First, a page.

The School of Information Sciences (the iSchool) is proud to share the news of iSchool alumna Dr. Sharon Hsiao’s (PhD‘12) new position at Arizona State University. Sharon began her appointment as tenure-track Assistant Professor in the School of Computing, Informatics & Decision Systems Engineering in August 2014.

Most recently, Sharon has worked in EdLab in Teachers College at Columbia University as a post-doctoral innovation fellow. She is also affiliated with the Quantitative Methods in the Social Sciences (QMSS) program at Columbia as an adjunct Assistant Professor, where she teaches a course (Data Visualization) and supervises several graduate research projects.

Her interests in computational technologies for learning, open social student modeling and computer science education originate from her formative years at the iSchool at Pitt, where she worked with Dr. Peter Brusilovsky in the Personalized Adaptive Web Systems (PAWS) group. Under Dr. Brusilovsky’s guidance, Hsiao had “an amazing experience” working in the PAWS lab and most enjoyed working “collaboratively and independently” with other students to “produce high quality publications yearly, exchange ideas, share passions and support each other every day.”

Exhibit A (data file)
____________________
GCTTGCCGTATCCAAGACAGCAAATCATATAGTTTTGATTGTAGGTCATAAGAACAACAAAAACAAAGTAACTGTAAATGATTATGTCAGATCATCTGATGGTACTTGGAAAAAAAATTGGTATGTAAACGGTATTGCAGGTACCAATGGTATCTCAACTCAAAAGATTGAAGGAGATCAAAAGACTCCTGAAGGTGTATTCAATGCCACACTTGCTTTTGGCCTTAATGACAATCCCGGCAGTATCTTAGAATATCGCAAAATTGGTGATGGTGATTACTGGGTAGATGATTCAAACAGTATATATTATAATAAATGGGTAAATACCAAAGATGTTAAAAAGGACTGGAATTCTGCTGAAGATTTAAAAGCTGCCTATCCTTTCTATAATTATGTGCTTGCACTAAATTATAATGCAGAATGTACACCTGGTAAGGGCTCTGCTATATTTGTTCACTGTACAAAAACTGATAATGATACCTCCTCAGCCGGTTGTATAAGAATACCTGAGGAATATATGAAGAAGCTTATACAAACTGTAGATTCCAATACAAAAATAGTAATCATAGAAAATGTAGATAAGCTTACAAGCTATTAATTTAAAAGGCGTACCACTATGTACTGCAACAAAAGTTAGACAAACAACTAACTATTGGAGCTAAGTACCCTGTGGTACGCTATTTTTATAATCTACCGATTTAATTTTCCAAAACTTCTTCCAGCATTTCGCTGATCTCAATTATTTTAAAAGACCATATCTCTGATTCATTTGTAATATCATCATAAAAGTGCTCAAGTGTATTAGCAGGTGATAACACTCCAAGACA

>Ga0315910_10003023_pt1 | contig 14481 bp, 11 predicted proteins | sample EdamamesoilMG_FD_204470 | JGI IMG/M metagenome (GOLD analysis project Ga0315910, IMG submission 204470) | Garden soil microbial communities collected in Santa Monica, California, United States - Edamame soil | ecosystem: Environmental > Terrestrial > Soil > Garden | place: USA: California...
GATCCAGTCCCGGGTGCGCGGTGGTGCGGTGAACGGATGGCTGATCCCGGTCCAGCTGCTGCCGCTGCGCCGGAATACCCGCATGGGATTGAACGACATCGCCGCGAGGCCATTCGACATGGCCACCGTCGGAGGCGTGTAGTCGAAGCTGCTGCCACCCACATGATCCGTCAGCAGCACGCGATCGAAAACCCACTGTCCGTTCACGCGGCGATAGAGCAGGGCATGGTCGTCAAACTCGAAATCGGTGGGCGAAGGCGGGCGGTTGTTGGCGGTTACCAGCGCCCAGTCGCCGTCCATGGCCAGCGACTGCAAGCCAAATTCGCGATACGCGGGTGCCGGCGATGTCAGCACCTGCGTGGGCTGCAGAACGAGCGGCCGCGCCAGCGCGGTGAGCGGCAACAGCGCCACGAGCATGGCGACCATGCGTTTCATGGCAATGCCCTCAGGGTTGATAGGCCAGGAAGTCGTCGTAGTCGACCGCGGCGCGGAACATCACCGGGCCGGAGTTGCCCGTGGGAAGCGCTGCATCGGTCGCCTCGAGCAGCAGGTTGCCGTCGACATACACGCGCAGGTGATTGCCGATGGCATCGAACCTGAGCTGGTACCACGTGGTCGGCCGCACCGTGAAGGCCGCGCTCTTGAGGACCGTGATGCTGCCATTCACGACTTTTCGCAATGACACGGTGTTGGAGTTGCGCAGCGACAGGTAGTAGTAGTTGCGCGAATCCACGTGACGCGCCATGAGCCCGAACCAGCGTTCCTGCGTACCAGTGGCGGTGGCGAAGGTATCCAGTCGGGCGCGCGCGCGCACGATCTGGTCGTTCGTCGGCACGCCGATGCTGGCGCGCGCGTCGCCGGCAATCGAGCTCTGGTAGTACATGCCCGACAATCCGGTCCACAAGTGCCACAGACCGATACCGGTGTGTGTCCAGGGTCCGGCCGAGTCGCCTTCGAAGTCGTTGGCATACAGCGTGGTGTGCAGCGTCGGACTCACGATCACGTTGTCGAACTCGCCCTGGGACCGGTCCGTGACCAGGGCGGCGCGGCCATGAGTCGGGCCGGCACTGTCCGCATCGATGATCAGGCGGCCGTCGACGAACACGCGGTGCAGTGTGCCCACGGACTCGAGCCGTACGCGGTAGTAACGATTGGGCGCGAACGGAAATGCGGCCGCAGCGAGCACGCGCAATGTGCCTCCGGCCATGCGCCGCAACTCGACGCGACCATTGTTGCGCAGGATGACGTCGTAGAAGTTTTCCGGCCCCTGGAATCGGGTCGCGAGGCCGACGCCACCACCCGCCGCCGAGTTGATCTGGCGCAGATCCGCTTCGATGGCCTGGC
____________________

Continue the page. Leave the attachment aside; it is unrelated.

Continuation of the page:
Tingting Jiang, PhD

Title: Associate Professor
Employer: School of Information Management, Wuhan University
Degree: PhD (Information Science)
Graduation year: 2010

Tingting Jiang, PhD is an Associate Professor in the School of Information Management (iSchool) at Wuhan University. Her current research focuses on information seeking behavior, data analytics, information architecture, and social web. Tingting has been the principle investigator on two research projects funded by the National Natural Science Foundation of China and Baidu, Inc. Her research articles have appeared in the Journal of Documentation, the Journal of Informetrics, and the Journal of Information Science. She was accepted into the Chutian Scholar Program of Hubei Province in 2011 and the 351 Scholar Program of Wuhan University in 2014 for her academic excellence.